The reserved upper-mid rise is a welcome change though, as too much focus here would make things shouty.
As a result, female vocals sound wonderful. Well-articulated without being pushed to the front of the presentation. String instruments are rendered well, though they lack some bite. Electric guitars are also smoothed over to a degree, with distortion riffs lacking some of their signature “crunch” sound.
The highs are rolled-off and are rarely felt. A peak around 5kHz adds some life into the presence region but then it downturns. There is a lack of airiness up top as well, which becomes evident when listening to the triangles on Dave Matthews Band’s Crash Into Me.
The treble is smoothed out to a fault at times, failing to engage the listener in high-energy tracks.
Soundstage and imaging
The soundstage is very much in-your-head. The tuning of the midrange does help in spreading vocals out further away from the listener, but this illusion breaks down quickly as other instruments start playing.
Imaging is also two-dimensional with a noticeable lack of cardinal positioning of instruments.
Dynamics and speed
Macrodynamic punch is softened, which reduces the dramatic impact of sudden bass drops, for example. Microdynamics are also merely average with subtle gradations in volumes not being picked up.
Vs Moondrop Aria
Moondrop Aria are one of the benchmarks in the under USD$100 bracket, warranting a comparison with the IKKO OH2.
In terms of build, it’s hard to pick a winner. The OH2 look more futuristic, whereas the Aria have a more traditional look. The stock accessories are superior with the OH2. Comfort is good with both pairs.
In terms of sound, the Aria go for a more sub-bass focused tuning with superior rumble and better bass texture. The mid-bass can feel anemic at times on the Aria, where the OH2 fare better. Lower-mids are similarly recessed on both, with equally restrained upper-mids.
However, the Aria have more energy in the treble, especially around the presence region. Staging is wider on the Aria, with a tad better imaging. Macrodynamic punch is also superior on the Aria, whereas both suffer in terms of microdynamics.
Overall, the Moondrop Aria have a similarly smooth signature that doesn’t skimp on treble as much as the OH2 do. In case someone finds the Aria treble too much or the sub-bass too distracting, the OH2 are be a viable alternative.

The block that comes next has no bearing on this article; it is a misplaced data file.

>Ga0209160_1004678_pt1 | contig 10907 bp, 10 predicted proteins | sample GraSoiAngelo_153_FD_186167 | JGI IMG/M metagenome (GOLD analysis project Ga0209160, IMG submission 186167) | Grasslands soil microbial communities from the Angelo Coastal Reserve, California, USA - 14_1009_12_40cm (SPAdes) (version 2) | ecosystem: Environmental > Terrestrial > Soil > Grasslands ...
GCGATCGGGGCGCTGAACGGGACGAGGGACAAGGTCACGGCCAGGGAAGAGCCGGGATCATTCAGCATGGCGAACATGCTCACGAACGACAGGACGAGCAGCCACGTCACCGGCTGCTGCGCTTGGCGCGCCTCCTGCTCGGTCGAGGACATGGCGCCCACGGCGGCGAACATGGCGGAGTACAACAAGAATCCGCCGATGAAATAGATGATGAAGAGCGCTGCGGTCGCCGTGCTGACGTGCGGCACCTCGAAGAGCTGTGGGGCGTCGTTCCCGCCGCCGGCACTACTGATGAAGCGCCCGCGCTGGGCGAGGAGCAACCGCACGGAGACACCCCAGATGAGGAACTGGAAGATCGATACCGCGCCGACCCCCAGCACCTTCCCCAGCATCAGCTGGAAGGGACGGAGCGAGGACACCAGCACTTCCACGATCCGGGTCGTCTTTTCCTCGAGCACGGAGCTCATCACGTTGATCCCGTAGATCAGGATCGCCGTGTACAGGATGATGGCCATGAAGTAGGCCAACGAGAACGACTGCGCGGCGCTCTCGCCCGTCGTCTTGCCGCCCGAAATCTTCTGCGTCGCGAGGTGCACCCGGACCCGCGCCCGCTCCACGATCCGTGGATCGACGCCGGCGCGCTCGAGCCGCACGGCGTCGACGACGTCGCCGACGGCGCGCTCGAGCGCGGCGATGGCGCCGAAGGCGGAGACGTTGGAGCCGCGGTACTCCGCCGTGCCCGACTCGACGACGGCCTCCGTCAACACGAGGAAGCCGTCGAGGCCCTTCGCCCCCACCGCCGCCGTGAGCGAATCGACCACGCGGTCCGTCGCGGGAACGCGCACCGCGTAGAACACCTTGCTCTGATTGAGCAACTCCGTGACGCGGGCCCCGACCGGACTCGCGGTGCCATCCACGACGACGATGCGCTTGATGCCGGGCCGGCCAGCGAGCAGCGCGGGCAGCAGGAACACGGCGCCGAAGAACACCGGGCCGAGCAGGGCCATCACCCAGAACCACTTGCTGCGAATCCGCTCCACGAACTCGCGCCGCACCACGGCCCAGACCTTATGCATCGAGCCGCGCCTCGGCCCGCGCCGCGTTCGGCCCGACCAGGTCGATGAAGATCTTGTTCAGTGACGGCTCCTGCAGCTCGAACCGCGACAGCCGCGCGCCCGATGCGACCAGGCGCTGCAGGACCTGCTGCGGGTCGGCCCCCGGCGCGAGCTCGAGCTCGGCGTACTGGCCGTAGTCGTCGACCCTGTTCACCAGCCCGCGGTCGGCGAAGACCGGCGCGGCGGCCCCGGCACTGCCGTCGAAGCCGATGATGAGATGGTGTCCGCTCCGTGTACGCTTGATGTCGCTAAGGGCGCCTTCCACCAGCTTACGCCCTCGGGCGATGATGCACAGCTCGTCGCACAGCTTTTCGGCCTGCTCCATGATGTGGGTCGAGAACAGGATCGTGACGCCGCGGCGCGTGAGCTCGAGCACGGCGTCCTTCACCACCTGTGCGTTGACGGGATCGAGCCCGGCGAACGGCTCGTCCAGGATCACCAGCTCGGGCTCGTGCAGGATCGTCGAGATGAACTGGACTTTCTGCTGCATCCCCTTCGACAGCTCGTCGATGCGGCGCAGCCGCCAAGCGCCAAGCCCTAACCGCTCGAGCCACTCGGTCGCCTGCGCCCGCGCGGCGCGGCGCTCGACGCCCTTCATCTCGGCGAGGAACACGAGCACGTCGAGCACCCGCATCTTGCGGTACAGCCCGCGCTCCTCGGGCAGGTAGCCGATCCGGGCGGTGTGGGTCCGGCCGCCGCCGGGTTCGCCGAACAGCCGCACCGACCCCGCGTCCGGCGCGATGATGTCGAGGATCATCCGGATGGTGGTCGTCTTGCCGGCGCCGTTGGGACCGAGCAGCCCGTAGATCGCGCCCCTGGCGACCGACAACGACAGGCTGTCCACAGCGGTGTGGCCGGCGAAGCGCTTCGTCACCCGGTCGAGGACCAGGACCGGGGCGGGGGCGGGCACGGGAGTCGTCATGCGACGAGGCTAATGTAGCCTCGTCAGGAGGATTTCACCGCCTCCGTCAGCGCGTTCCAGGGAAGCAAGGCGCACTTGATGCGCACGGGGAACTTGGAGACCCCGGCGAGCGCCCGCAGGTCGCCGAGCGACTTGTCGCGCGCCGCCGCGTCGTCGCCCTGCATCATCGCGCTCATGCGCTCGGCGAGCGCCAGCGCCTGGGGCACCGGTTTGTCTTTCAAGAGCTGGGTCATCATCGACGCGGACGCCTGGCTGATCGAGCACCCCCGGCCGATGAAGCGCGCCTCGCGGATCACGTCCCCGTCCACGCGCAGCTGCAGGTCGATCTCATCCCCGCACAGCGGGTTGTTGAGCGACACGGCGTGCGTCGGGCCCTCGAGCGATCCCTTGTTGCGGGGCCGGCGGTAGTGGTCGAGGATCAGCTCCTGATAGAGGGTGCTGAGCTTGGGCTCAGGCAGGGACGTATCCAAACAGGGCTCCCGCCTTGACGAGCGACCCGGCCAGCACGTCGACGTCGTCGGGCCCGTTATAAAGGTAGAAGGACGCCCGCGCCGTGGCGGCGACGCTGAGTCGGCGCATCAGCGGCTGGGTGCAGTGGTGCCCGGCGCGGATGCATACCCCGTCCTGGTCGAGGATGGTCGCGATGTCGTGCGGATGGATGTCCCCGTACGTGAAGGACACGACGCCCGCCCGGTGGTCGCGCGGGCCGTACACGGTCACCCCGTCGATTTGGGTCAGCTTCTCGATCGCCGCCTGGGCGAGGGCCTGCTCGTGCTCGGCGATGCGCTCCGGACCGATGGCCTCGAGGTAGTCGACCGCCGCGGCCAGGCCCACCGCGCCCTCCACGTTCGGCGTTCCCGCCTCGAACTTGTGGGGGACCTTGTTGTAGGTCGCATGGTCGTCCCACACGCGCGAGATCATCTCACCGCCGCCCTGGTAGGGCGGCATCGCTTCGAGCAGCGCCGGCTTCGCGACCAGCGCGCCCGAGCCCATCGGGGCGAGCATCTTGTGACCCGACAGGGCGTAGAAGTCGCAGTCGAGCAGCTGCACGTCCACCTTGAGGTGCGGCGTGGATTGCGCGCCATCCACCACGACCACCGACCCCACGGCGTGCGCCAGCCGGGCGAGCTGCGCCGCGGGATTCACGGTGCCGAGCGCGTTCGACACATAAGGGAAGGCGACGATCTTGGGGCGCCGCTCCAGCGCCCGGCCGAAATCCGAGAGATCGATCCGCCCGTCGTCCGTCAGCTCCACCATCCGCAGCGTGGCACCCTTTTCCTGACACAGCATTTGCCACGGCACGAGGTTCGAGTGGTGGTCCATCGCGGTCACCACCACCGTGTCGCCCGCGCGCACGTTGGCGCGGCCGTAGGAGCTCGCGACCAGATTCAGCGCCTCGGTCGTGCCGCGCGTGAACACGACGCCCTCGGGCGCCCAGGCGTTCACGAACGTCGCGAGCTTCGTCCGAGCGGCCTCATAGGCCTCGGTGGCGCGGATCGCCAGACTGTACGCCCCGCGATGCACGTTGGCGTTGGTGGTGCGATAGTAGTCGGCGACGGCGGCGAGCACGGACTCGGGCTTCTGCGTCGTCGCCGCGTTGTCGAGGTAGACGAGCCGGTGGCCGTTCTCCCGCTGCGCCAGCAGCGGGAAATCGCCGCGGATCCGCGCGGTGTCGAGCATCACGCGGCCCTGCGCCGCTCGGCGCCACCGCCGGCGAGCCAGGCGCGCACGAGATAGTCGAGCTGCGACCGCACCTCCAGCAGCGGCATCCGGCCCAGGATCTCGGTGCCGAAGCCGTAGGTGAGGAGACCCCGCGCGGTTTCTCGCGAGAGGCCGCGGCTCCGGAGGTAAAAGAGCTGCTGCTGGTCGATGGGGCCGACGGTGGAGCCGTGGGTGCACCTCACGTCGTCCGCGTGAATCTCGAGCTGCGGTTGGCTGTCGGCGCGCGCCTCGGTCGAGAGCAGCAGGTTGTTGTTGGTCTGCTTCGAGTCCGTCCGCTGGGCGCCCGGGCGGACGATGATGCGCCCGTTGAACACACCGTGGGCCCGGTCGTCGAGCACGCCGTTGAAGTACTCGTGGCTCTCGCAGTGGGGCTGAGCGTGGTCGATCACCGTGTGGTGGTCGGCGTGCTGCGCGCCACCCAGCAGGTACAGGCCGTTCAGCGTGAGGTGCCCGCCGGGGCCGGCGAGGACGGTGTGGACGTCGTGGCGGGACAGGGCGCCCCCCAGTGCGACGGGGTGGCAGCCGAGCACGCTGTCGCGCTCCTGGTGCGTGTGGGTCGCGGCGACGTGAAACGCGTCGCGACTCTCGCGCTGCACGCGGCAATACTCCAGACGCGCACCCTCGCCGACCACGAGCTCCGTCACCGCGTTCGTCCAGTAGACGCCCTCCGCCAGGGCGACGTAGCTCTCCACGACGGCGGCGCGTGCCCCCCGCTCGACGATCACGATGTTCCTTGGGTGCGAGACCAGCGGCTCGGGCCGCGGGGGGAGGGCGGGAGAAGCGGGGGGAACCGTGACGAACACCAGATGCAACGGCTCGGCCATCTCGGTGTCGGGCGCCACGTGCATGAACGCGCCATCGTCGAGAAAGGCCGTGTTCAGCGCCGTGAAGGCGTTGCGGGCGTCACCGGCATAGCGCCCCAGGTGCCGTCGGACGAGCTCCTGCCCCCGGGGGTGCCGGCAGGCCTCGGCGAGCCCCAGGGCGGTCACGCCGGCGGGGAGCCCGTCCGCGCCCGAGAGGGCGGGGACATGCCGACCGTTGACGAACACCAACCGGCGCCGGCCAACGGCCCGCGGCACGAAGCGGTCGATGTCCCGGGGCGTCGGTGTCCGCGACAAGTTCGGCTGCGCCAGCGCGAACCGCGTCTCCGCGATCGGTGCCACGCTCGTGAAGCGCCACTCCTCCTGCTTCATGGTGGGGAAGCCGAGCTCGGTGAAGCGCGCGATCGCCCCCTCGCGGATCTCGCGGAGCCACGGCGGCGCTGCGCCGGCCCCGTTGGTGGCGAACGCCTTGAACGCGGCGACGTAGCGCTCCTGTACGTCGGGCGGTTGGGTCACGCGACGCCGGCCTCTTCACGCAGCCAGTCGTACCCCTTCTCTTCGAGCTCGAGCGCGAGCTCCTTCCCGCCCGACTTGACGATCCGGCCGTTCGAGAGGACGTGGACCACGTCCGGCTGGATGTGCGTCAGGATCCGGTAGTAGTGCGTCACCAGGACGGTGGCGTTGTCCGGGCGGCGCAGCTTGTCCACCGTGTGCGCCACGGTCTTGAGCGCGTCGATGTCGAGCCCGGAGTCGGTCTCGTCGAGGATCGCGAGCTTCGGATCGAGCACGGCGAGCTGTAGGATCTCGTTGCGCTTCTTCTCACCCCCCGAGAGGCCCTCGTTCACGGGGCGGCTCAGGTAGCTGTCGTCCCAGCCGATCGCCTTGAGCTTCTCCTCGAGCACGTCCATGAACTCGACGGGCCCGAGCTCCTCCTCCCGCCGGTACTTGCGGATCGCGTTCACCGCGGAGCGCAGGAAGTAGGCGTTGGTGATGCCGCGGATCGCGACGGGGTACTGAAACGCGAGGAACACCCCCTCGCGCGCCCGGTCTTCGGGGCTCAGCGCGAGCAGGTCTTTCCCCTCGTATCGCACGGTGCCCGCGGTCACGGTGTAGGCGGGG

Vs TinHiFi T3 Plus
The Tin T3 Plus are another contender in the under USD$100 range, but aim for a different signature than the OH2. In terms of build, the T3 Plus are fully resin and look quite generic. Accessories are more fleshed out with the OH2. Comfort is similar on both though isolation is better with the T3 Plus.
As for the sound, the T3 Plus are bassier than the Aria, and focused exclusively on the sub-bass region. The bass quality is lacking, sadly, as bass texture is notably absent in the mid-bass region. The OH2 fare a lot better in this aspect.
Lower-mids are also more recessed on the T3 Plus as the sub-bass frequencies mask them. Upper-mids are more prominent in comparison and the female vocals have similar presence on both these IEMs. Treble energy is also higher on the T3 Plus, leading to better stage width, separation, and a more engaging listen.
Microdynamics are better on the T3 Plus as well, whereas macrodynamic punch is somewhat stunted by the poor bass definition, so overall that’s a tie. Overall, I think the OH2 have better defined bass and superior male vocal rendition. They also render string instruments and percussion better. The T3 Plus have a more dynamic sound and are more suitable for modern pop and rock music.
Where to Buy
The OH2 look gorgeous and impress with the packaging and accessories. They are also comfortable to wear and are powered well out of regular DAC/amp dongles. It’s their sound where they fail to elevate themselves above the competition. They do not manage to excel in any one department to appeal to a wider or even a niche audience.
The IKKO OH2 don’t offend, but they don’t excite either.
In a vacuum, the IKKO OH2 are good IEMs. It’s too bad that the competition are stronger than ever and manage to excel in multiple aspects where the OH2 are merely adequate overall.
The bass response is good, but it could be better. The midrange is fairly well-tuned, but lacks the engagement factor some of their peers offer. Meanwhile, the treble is too smoothed over to bring anything to the table.
IKKO OH2 don’t stand out, and being average is just not good enough anymore.